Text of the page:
Safety on the mountain

Even experienced mountaineers have a healthy respect for the mountains and take their precautions when they go out on a hike. The mountain is undoubtedly beautiful, but can also present challenges. You should therefore ensure that you have enough training, experience, local knowledge and equipment required for your trip.

Always remember to notify someone you know that you are going out, which route you have planned to follow, and when you have planned to arrive back. Always check the weather forecast and remember that conditions can change quickly. Plan what to do if there is poor visibility, darkness, or weather deterioration. Always consider whether it is best to turn around or if there is a shorter way down. Do you have enough clothes on if the weather gets colder or it starts to rain?

If you are going for a walk in an unknown area you should always bring your mobile phone, map and compass. Follow paths that are well marked on the map, and follow the advice on signs and information boards along the way. Look out for the stone guards/markers made by rocks if you go astray in the mountains. The stone guards are often near marked paths, which can lead you to a safe place. Bring your flashlight, hat, gloves and extra sets of clothes on longer trips.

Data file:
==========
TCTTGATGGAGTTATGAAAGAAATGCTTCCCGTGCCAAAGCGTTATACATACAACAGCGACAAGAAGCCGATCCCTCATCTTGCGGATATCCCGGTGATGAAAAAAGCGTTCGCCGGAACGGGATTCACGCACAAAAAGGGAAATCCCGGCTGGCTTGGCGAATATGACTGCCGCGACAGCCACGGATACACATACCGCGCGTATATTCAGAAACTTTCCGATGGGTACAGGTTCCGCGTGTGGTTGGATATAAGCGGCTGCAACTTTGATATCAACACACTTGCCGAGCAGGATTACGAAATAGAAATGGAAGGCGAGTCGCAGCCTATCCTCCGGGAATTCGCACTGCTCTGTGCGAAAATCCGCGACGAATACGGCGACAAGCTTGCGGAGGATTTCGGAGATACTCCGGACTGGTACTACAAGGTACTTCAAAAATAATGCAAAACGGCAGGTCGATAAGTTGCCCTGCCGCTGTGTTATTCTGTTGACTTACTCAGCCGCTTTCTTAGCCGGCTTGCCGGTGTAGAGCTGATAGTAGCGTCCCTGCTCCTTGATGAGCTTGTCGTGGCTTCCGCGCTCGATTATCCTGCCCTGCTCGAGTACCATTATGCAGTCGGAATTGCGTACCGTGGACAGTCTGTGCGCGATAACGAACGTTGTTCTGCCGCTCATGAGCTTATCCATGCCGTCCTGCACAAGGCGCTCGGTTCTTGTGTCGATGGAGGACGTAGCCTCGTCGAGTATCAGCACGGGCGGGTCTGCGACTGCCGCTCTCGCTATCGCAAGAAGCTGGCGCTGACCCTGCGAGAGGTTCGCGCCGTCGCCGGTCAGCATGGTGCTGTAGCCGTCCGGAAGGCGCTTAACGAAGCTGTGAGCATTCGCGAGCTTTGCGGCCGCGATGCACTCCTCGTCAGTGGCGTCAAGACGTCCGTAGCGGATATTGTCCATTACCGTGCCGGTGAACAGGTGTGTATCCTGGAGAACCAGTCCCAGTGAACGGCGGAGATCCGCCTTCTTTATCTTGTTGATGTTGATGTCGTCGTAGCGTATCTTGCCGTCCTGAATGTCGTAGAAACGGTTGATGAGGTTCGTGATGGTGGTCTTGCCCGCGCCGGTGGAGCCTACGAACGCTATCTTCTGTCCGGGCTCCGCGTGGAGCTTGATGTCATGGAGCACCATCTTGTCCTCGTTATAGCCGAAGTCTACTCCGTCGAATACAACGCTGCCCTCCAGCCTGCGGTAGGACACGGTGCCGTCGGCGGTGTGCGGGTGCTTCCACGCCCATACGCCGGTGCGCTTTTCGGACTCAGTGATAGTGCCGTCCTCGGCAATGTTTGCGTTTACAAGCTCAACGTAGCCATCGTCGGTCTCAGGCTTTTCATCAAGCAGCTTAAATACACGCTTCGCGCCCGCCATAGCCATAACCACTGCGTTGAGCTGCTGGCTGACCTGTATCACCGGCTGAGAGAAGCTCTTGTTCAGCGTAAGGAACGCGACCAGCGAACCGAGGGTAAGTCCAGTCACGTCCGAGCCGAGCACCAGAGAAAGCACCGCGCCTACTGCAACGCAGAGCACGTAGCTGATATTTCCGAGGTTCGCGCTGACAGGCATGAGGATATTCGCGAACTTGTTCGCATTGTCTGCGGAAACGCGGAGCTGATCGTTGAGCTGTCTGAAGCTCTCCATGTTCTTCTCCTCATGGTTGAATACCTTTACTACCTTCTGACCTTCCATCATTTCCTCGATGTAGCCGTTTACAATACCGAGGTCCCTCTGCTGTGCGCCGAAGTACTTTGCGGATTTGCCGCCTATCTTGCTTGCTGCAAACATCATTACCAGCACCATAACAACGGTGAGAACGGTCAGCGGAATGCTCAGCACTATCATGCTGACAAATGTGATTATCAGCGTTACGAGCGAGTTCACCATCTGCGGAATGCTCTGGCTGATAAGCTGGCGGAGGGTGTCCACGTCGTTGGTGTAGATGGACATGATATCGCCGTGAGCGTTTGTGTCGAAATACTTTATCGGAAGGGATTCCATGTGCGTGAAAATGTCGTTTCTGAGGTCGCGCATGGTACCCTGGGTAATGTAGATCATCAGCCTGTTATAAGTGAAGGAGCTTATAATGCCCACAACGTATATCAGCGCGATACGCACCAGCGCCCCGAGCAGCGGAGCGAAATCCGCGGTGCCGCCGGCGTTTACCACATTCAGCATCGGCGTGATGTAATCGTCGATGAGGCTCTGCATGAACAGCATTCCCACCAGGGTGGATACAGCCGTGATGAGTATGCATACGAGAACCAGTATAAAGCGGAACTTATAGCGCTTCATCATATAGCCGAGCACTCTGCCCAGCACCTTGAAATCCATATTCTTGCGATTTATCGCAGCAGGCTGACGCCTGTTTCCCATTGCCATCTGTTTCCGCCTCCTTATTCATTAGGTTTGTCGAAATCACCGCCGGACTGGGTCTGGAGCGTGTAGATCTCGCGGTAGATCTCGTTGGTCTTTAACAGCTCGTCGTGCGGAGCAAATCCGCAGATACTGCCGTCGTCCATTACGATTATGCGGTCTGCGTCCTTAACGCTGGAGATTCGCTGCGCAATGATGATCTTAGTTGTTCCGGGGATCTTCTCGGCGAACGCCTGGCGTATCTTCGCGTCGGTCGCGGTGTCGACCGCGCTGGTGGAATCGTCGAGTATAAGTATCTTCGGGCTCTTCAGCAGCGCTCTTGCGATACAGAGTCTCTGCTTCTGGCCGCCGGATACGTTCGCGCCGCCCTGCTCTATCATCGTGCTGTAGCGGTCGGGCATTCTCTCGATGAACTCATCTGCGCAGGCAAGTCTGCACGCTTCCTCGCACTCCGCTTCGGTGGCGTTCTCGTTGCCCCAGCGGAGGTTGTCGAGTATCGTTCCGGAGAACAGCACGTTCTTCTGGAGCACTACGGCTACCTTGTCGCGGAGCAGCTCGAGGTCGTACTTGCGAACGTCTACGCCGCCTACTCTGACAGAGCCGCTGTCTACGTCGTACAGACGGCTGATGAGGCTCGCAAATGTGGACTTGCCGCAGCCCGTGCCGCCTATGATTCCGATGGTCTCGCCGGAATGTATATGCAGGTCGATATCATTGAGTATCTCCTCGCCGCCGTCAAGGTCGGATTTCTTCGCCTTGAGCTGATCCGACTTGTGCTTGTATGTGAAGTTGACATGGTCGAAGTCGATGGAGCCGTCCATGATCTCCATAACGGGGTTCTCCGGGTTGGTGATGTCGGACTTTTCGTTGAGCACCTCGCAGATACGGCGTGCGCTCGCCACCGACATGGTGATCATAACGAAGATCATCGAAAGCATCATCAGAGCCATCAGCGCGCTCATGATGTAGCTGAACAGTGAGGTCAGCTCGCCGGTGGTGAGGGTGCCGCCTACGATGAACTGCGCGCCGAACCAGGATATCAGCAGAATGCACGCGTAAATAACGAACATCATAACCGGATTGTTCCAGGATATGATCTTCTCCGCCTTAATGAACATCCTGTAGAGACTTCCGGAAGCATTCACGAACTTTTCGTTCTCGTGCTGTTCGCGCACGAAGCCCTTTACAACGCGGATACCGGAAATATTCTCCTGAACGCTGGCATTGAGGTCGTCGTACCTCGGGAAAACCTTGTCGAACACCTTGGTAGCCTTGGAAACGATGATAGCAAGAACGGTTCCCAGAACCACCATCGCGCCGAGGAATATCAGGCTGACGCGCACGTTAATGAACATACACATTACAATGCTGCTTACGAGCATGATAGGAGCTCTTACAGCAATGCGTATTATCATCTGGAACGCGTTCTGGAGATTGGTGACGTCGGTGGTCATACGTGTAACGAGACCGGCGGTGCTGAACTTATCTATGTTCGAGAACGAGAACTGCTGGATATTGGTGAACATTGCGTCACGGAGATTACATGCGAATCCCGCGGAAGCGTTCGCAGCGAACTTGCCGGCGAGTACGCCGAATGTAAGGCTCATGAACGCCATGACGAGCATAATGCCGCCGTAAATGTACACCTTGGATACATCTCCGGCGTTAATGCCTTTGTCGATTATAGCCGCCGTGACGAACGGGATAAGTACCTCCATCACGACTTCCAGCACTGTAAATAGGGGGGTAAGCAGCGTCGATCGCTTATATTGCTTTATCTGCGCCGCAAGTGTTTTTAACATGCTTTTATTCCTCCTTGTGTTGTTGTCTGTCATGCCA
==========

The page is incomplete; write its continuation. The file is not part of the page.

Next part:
Many of the precautions you should take in the summer, you must also take in the winter. When it is cold outside, it is especially important that you dress in layers of wool, not get wet and that you have windproof outerwear.

The cold is your biggest problem in the winter, and the best thing you can do is to stay dry and have enough warm clothes with you. If you have to lie down, be sure to isolate yourself from the ground or the snow so that you do not lose too much body heat.

If you run out of drink, don’t be afraid to eat snow as long as it looks clean and untouched. Protect your sight on a walk with sunglasses. The sun reflected from the snow can be strong and can make you snow-blind in the extreme cases. If you have to camp or dig down, set up your skis at intersections to make it easier for rescue teams to see where you are in the distance. Avoid avalanches by not walking on an overhang or avalanche site. Remember to check the avalanche warning before going on a trip (



Emergency numbers

110 – Fire
112 – Police
113 – Medical
120 – Assistance at sea

The Norwegian mountain code

  1. Plan your trip and inform others about the route you have selected.
  2. Adapt the planned routes according to ability and conditions.
  3. Pay attention to the weather and avalanche warnings.
  4. Be prepared for bad weather and frost, even on short trips
  5. Bring the necessary equipment so you can help yourself and others.
  6. Choose safe routes. Recognize avalanche terrain and unsafe ice.
  7. Use a map and a compass. Always know where you are.
  8. Don’t be ashamed to turn around
  9. Conserve your energy and seek shelter if necessary.